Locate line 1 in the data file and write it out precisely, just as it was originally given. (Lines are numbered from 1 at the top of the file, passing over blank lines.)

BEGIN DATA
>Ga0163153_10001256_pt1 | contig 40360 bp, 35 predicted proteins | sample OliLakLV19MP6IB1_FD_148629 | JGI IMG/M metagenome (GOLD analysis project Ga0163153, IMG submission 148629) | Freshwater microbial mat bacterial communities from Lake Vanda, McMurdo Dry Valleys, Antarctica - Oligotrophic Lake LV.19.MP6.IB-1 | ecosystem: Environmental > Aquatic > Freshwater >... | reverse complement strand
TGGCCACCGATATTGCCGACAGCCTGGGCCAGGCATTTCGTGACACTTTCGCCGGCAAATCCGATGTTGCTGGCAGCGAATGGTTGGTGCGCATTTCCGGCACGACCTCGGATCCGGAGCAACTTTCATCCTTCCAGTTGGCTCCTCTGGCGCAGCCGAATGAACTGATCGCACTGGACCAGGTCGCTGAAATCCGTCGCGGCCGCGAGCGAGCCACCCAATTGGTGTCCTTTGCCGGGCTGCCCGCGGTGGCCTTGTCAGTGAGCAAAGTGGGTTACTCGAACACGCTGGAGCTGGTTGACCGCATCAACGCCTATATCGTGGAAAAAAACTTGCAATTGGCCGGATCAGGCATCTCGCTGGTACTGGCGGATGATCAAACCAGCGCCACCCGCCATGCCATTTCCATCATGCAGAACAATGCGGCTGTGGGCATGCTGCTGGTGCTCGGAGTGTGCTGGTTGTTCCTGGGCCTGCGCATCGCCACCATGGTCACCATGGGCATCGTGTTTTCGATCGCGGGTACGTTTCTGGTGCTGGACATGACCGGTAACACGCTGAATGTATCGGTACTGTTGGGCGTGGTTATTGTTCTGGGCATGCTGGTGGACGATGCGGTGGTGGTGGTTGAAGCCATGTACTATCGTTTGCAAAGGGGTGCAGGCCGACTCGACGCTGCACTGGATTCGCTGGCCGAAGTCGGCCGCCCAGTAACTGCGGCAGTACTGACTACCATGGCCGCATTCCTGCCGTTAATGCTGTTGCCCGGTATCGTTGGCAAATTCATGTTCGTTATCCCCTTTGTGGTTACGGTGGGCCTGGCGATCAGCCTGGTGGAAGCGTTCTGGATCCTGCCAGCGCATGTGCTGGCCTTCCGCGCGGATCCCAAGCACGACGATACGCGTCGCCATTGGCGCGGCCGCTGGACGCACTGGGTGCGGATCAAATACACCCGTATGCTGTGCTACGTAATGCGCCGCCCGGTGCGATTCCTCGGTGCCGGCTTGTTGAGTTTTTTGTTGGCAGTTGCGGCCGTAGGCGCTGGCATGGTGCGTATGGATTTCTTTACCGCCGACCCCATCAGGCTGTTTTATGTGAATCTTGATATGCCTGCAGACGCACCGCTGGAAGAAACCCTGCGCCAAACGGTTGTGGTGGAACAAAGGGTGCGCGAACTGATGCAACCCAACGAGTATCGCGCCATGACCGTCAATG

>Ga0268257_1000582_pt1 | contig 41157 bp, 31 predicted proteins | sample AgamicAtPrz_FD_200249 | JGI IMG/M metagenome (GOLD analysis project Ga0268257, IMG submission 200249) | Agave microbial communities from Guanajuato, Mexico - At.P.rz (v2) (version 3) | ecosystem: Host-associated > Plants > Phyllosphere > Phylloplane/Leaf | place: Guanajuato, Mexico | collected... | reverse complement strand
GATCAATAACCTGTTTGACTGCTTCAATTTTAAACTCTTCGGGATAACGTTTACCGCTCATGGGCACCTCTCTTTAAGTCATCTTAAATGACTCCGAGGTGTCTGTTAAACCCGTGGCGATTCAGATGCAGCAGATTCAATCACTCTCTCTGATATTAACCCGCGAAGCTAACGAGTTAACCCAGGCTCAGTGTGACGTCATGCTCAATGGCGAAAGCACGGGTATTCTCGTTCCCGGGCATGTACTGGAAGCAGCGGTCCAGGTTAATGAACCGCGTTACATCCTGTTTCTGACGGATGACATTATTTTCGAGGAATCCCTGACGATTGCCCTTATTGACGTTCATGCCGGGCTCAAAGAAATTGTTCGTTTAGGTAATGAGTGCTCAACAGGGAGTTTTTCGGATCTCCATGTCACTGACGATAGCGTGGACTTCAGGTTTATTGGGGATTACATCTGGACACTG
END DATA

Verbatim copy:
>Ga0163153_10001256_pt1 | contig 40360 bp, 35 predicted proteins | sample OliLakLV19MP6IB1_FD_148629 | JGI IMG/M metagenome (GOLD analysis project Ga0163153, IMG submission 148629) | Freshwater microbial mat bacterial communities from Lake Vanda, McMurdo Dry Valleys, Antarctica - Oligotrophic Lake LV.19.MP6.IB-1 | ecosystem: Environmental > Aquatic > Freshwater >... | reverse complement strand